Immigration. Travel. Living.

Living in India – expat life 

India is one of the world’s fastest-growing economies, giving expats an affluent lifestyle in a country of stark contrasts and a rich culture, even though it is far from being trouble-free.

black-and-yellow auto rickshaw on road

Finding suitable housing and sufficient insurance for private healthcare will be your biggest challenge. India’s populous cities can be challenging to navigate. The colonial ties to Britain, where English is widely spoken, are a major benefit.

Accommodation in India

Finding a place to stay in India can be challenging due to the country’s high demand for rental homes, particularly in its major cities. Get your employer and a reputable real estate agent to help you select a place to live because the term “apartment” can refer to anything from a single, dirty room to a beautiful living area. Find an agent by researching the market and asking other expats for advice. Although it is possible to be charged for inspecting homes, it is not obligatory by law. Always be honest about your budget restrictions and be willing to compromise on principles. 

After you’ve decided on a house, you’ll need to put down a deposit, which can range from two months’ rent to a year’s rent. Demand receipts and a lease because these items are rarely available. You may also be required to give proof of residency, and single women are typically required to offer a character reference. India has both furnished and unfurnished flats. A furnished apartment is more expensive, and you may need to buy appliances. 

Local culture in India

When most Westerners first travel to India, they are often taken aback by the overwhelming number of people, noise, beggars, litter, and obvious poverty there. The commotion gradually becomes fascinating despite the overwhelming sights, noises, and scents.

Approximately 80% of Indians identify as Hindu. One of the advantages of the nation is its blatant religious tolerance; wherever you go, Hindu and Buddhist temples coexist side by side with Muslim mosques and Christian churches. Although discrimination is now illegal, you can still discover remnants of the caste system’s hierarchical division, which has its roots in Hinduism, especially in rural areas.

In particular, women are recommended to dress conservatively in large public spaces and small towns to avoid harassment or unwelcome attention.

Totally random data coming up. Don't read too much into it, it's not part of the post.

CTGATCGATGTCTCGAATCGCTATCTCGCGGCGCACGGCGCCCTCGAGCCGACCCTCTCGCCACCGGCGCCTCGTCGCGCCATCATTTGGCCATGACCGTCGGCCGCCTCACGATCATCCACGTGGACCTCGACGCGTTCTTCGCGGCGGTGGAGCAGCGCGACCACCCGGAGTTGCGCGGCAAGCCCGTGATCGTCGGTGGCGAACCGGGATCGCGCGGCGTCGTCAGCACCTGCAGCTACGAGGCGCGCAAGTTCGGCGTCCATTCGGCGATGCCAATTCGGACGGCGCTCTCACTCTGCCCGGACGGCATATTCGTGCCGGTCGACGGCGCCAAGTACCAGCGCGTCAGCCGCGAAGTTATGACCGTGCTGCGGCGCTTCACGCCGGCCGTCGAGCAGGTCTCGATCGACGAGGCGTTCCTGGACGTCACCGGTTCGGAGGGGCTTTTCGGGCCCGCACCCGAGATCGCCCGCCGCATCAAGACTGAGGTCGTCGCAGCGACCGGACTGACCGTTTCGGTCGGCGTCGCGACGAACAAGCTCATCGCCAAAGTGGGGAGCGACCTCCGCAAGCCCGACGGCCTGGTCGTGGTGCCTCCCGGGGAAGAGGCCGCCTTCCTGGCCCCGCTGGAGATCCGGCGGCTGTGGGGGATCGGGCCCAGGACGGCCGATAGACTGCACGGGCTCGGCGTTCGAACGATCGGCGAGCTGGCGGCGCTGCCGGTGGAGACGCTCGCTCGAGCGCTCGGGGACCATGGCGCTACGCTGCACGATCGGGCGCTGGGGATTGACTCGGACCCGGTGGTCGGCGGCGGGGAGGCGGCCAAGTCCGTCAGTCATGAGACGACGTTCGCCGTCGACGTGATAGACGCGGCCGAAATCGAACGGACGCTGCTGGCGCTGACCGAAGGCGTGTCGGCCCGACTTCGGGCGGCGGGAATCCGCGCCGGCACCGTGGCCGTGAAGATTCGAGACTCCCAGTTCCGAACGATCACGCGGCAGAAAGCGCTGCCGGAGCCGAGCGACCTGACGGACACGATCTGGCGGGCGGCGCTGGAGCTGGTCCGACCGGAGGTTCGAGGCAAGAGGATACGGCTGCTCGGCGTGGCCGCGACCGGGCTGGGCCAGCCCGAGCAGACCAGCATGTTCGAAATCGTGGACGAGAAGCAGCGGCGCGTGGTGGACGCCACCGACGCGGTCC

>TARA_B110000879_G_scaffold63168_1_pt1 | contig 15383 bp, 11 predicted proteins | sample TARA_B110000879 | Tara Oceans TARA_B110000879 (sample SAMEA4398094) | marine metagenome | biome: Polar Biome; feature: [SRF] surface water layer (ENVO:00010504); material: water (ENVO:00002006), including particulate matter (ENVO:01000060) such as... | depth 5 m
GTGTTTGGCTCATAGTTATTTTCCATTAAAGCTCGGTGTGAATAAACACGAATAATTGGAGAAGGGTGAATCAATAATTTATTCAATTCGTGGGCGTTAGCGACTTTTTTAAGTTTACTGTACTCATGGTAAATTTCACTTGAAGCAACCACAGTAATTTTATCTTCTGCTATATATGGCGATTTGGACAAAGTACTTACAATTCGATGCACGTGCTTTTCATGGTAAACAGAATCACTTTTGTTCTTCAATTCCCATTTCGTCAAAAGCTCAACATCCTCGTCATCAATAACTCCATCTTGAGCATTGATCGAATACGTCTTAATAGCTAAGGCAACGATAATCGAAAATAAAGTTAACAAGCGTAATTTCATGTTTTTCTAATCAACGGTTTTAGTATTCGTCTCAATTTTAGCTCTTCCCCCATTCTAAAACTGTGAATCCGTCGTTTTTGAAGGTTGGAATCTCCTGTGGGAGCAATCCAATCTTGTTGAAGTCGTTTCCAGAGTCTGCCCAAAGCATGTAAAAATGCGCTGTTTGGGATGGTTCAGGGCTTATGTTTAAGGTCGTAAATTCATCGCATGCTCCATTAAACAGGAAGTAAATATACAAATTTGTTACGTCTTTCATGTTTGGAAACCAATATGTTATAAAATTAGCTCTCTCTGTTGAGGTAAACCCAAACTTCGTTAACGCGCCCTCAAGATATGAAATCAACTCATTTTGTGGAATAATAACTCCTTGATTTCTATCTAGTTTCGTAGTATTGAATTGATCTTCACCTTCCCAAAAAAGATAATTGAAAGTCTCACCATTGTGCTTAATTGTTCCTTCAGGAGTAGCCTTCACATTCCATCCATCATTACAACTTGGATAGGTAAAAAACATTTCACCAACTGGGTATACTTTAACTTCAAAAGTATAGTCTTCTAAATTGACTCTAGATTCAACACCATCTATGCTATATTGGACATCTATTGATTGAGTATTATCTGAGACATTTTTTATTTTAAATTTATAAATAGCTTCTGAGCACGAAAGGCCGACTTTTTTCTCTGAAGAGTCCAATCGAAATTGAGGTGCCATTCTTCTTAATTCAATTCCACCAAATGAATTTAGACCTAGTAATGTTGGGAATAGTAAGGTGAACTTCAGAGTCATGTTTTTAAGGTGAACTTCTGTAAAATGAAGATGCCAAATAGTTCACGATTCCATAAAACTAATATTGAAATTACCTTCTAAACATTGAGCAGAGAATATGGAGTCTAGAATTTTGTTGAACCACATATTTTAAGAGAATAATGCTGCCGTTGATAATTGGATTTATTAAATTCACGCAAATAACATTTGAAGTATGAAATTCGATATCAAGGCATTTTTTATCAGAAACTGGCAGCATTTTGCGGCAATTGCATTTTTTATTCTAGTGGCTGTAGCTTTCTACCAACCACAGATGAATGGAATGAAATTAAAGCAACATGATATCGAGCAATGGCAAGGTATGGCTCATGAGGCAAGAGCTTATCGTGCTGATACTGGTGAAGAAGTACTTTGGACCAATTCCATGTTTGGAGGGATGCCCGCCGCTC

Education in India

In India, picking a school might be challenging. Both public and private schools have very different standards. A variety of ideas and curriculum are also available. Additionally, entrance criteria are competitive and occasionally dishonest. Typically, school terms begin in June and end in March, with breaks in between.

Public schools

Indian children between the ages of 6 and 14 are entitled to free public education. They frequently lack facilities and receive little funding. Classes can be incredibly large and only certain teachers teach in English.

Private schools

In India, there are a lot of private schools. Although most offer English instruction, there is a wide range in price, quality, and curriculum. There is a significant demand for spaces, and waiting lists are frequently lengthy.


In India, homeschooling is permitted, but if you wish to transfer your kids to a regular school, they must complete a set of tests. Through Swashikshan, the Indian Association of Homeschoolers, you can locate support groups.

International schools

The majority of expatriates enroll their kids in an international school with qualified foreign instructors and the same curriculum as their native country. Even though India has a large number of international schools, particularly British and American schools, tuition is expensive and spots fill up rapidly.

Healthcare in India

When it comes to access to quality medical treatment, which can be found everywhere from under-resourced public hospitals to first-rate private facilities, there is a clear disparity between the wealthy and the poor in India. English is typically spoken by and understood by Indian medical personnel.

The medical care provided by state-funded institutions is relatively minimal and lacking in modern technologies. Family members are expected to care for patients while they are in the hospital, even though they are overcrowded and understaffed. However, there are many top-notch private hospitals in India, particularly in the larger cities and towns, so it’s crucial to have complete medical insurance while you live in India.

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